Say Good-Bye to Bladder Infections

Anyone who has experienced a bladder infection can attest to the unpleasant symptoms of lower abdomen pain, a burning feeling during urination, an urgency to urinate frequently, and possibly cloudy urine.  Both women and men can develop bladder infections.

A couple of good tips would be to drink at least eight 8-ounce glasses of fluid a day, especially chlorine-free (non-tap) water, and to decrease the amount of refined white sugar in the diet. Regarding white sugar, the American Journal of Clinical Nutrition reported that when healthy volunteers consumed a large amount of refined sugar, their immune system*s white blood cells had an impaired ability to destroy bacteria for at least five hours.

Antibiotics are the standard medical treatment for bladder infections, and while they are sometimes necessary, those who do not want to regularly use antibiotics have the option of benefitting from a well-documented nutritional remedy.

Cranberry concentrate in capsule form, together with cranberry juice, can be helpful.  Cranberry makes the urine more acidic and creates an environment which is hard for bacteria to live in.  It has the unique ability to interfere with bacteria establishing a foothold on the bladder wall and when taken regularly, especially in capsule form, it can help to break the cycle of repeated bladder infections. 

One research study with women who had a history of recurring bladder infections, found that daily treatment with cranberry concentrate capsules (400 mg twice per day) for three months, significantly reduced the recurrence of urinary tract infections.  Drinking cranberry juice is also helpful, but remember to drink a natural cranberry juice that is unsweetened or sweetened from fruit sources, rather a cranberry juice cocktail thatís sweetened with white sugar.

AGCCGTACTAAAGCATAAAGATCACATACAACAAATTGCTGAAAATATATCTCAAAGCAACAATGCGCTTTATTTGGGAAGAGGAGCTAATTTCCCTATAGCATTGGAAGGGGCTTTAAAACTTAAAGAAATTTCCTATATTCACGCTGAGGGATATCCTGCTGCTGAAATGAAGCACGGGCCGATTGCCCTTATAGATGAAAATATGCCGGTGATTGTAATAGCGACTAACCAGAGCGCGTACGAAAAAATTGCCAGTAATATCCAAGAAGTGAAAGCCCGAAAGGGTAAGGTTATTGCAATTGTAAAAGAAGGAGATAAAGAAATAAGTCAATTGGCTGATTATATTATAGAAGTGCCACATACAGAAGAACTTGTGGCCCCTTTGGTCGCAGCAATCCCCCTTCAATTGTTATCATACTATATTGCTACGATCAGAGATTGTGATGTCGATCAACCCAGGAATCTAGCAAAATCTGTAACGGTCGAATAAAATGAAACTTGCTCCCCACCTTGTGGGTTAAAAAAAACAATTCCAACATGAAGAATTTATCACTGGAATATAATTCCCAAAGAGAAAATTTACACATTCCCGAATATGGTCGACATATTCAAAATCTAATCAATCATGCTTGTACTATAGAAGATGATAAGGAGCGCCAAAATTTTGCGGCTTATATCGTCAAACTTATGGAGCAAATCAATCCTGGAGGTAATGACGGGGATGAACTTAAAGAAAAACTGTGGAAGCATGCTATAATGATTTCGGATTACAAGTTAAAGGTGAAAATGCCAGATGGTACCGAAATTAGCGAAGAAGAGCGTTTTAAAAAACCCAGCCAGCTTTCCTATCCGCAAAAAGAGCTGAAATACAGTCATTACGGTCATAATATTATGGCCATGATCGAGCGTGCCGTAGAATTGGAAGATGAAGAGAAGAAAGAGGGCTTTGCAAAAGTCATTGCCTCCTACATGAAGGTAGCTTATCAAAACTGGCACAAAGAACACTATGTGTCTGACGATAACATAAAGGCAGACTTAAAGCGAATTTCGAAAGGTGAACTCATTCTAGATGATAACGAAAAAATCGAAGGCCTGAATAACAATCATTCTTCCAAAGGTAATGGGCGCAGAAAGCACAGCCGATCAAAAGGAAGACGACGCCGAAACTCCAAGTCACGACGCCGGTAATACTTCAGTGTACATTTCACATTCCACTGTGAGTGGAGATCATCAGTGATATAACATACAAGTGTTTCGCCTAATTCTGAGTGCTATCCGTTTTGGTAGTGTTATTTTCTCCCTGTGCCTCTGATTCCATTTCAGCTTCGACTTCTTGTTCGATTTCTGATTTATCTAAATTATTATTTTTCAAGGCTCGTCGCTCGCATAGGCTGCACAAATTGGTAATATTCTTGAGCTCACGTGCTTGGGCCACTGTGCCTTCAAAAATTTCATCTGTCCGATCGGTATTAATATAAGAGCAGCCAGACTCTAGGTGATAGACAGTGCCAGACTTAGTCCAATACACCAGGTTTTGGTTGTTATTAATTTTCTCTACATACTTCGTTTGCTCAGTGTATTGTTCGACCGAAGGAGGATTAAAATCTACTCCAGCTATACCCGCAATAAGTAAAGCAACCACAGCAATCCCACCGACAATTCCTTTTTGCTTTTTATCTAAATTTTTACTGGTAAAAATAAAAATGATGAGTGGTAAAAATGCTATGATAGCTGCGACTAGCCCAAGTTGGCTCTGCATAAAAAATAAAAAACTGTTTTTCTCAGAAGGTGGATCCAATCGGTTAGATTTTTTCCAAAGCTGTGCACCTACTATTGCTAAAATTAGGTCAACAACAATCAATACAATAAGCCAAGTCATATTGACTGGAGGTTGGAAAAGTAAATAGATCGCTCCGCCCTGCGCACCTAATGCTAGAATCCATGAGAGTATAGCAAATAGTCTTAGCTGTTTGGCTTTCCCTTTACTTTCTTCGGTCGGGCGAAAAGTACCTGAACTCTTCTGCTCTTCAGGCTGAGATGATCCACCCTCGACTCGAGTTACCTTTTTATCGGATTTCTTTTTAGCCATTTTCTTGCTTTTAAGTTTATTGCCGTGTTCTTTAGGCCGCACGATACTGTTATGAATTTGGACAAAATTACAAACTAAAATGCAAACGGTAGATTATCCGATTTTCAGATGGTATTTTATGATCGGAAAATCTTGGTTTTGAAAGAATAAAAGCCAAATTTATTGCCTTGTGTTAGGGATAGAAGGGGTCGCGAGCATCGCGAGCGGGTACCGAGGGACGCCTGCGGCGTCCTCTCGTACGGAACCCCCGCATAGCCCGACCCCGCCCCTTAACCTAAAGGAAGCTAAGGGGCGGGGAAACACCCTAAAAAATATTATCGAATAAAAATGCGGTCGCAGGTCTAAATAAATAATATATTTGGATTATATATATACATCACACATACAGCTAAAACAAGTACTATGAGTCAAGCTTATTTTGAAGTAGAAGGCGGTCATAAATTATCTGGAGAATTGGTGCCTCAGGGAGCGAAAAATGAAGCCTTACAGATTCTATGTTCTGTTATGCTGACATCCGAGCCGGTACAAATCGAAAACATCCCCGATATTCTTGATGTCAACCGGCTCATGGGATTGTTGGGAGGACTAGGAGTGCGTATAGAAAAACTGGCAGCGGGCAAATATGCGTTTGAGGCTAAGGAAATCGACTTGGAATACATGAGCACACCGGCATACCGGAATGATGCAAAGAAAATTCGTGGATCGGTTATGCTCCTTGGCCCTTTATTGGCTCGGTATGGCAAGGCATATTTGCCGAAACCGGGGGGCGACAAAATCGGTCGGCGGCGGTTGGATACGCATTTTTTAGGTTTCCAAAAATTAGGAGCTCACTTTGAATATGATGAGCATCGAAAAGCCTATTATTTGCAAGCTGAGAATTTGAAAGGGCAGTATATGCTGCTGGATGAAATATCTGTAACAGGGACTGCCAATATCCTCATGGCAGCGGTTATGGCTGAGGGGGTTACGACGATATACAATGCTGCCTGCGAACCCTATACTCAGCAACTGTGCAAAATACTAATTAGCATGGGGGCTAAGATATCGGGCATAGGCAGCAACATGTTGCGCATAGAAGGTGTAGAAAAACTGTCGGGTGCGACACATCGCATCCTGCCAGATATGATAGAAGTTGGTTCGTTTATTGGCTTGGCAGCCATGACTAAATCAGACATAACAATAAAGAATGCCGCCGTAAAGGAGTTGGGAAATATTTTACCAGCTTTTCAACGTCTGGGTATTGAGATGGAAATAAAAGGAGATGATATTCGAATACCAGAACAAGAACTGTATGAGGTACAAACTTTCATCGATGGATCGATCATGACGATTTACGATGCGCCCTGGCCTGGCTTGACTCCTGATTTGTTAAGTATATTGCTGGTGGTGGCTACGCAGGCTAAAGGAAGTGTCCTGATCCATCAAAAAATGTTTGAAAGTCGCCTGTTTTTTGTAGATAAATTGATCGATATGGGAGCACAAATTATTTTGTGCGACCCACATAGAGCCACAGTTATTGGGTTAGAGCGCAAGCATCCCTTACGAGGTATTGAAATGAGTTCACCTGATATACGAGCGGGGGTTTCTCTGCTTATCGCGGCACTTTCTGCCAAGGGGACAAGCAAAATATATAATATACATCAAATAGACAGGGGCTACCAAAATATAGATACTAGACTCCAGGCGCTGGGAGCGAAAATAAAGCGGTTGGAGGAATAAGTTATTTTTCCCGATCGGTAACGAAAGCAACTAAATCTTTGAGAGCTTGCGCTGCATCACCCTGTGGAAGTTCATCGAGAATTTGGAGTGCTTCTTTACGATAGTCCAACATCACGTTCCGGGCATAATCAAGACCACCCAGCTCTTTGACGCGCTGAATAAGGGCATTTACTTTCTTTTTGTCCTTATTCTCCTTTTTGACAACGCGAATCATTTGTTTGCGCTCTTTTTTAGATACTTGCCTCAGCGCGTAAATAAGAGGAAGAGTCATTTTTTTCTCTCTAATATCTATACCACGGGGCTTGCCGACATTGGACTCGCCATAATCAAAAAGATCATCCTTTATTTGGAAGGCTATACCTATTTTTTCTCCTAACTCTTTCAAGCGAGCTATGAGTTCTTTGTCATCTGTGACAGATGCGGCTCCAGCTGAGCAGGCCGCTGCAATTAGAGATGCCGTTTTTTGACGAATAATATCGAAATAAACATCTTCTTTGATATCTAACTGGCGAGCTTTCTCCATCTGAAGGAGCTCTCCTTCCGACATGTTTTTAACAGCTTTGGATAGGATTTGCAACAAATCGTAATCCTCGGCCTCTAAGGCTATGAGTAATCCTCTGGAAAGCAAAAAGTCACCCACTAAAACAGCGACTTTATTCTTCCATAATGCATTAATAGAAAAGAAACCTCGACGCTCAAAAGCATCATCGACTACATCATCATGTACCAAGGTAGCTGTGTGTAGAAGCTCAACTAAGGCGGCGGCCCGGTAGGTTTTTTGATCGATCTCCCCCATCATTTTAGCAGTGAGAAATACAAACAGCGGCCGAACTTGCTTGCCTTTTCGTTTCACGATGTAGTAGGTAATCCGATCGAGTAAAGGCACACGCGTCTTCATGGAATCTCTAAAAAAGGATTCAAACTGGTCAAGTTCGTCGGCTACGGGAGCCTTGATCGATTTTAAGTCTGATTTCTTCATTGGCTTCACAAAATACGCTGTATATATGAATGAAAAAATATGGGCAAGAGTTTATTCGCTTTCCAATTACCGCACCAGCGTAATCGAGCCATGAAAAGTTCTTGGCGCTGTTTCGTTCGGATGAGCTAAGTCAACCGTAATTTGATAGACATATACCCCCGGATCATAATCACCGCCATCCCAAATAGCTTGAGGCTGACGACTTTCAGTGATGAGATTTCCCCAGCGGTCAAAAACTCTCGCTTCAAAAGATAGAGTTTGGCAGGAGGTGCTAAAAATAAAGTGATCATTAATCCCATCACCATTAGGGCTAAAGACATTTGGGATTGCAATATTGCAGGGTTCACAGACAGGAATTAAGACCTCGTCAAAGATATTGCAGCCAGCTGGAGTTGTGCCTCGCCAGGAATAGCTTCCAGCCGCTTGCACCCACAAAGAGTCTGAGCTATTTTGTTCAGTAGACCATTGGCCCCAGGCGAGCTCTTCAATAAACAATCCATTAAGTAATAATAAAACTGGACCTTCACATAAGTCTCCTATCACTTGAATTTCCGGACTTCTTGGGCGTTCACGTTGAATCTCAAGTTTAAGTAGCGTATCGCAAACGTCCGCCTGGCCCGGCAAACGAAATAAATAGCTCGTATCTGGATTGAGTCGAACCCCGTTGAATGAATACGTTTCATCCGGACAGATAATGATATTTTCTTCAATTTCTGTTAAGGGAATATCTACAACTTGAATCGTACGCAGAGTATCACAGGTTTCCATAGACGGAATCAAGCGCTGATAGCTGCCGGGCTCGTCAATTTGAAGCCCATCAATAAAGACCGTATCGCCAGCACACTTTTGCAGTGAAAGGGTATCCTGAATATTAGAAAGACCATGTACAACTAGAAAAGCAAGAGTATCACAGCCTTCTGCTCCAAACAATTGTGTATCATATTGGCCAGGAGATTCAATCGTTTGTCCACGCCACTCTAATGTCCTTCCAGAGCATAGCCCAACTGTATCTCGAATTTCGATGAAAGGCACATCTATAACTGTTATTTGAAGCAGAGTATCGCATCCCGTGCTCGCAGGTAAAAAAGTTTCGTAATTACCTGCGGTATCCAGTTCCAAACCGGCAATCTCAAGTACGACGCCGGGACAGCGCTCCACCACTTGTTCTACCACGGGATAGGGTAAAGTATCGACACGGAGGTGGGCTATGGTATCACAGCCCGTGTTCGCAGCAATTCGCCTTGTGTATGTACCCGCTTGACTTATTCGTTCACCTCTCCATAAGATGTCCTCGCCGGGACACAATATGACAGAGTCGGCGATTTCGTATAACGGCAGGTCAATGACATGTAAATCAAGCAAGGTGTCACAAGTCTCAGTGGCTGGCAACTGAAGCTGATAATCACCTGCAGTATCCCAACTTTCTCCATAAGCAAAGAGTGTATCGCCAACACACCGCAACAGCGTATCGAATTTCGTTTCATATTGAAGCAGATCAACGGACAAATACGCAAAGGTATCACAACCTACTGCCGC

REFERENCES:

1. Sanchez A, Reeser JL, Lau HS, et al. Role of sugars in human neutrophilic phagocytosis. Am J Clin Nutr 1973;26:1180*4.

2. Sobota AE. Inhibition of bacterial adherence by cranberry juice: Potential use for the treatment of urinary tract infections. J Urol. 1984;131:1013*1016.

3. Schmidt DR, Sobota AE. An examination of the antiadherence activity of cranberry juice on urinary and nonurinary bacterial isolates. Microbios. 1988;55:173*181.

4. Zafriri D, Ofek I, Adar R, et al. Inhibitory activity of cranberry juice on adherence of type 1 and type P fimbriated Escherichia coli to eucaryotic cells. Antimicrob Agents Chemother. 1989;33:92*98.

5. Howell AB, Vorsa N, Marderosian AD, et al. Inhibition of the adherence of p-fimbriated Escherichia coli to uroepithelial-cell surfaces by proanthocyanidin extracts from cranberries [letter]. N Engl J Med. 1998;339:1085-1086.

6. Walker EB, Barney DP, Mickelsen JN, et al. Cranberry concentrate: UTI prophylaxis. J Family Pract 1997;45:167*8 [letter].

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These statements have not been evaluated by the Food and Drug Administration.  The nutrients and products discussed here are not intended to diagnose, treat, cure, or prevent any disease.